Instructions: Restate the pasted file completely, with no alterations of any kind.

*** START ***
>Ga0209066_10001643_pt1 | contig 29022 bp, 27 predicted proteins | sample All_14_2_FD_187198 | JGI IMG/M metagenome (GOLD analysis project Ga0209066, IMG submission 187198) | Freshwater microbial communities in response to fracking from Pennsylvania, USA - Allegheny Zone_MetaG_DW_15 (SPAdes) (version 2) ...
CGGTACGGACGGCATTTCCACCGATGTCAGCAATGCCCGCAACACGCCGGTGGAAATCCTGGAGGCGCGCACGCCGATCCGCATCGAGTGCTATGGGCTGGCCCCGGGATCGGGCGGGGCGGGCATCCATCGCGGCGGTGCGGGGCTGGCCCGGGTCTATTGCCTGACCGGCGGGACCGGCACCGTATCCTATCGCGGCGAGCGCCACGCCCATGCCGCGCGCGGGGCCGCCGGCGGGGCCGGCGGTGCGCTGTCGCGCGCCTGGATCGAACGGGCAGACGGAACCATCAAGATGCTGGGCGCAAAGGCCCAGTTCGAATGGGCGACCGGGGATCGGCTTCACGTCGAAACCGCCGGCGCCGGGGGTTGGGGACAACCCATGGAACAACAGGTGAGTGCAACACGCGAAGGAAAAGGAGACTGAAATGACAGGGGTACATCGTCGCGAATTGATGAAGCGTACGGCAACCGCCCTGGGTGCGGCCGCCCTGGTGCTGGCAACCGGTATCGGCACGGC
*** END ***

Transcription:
>Ga0209066_10001643_pt1 | contig 29022 bp, 27 predicted proteins | sample All_14_2_FD_187198 | JGI IMG/M metagenome (GOLD analysis project Ga0209066, IMG submission 187198) | Freshwater microbial communities in response to fracking from Pennsylvania, USA - Allegheny Zone_MetaG_DW_15 (SPAdes) (version 2) ...
CGGTACGGACGGCATTTCCACCGATGTCAGCAATGCCCGCAACACGCCGGTGGAAATCCTGGAGGCGCGCACGCCGATCCGCATCGAGTGCTATGGGCTGGCCCCGGGATCGGGCGGGGCGGGCATCCATCGCGGCGGTGCGGGGCTGGCCCGGGTCTATTGCCTGACCGGCGGGACCGGCACCGTATCCTATCGCGGCGAGCGCCACGCCCATGCCGCGCGCGGGGCCGCCGGCGGGGCCGGCGGTGCGCTGTCGCGCGCCTGGATCGAACGGGCAGACGGAACCATCAAGATGCTGGGCGCAAAGGCCCAGTTCGAATGGGCGACCGGGGATCGGCTTCACGTCGAAACCGCCGGCGCCGGGGGTTGGGGACAACCCATGGAACAACAGGTGAGTGCAACACGCGAAGGAAAAGGAGACTGAAATGACAGGGGTACATCGTCGCGAATTGATGAAGCGTACGGCAACCGCCCTGGGTGCGGCCGCCCTGGTGCTGGCAACCGGTATCGGCACGGC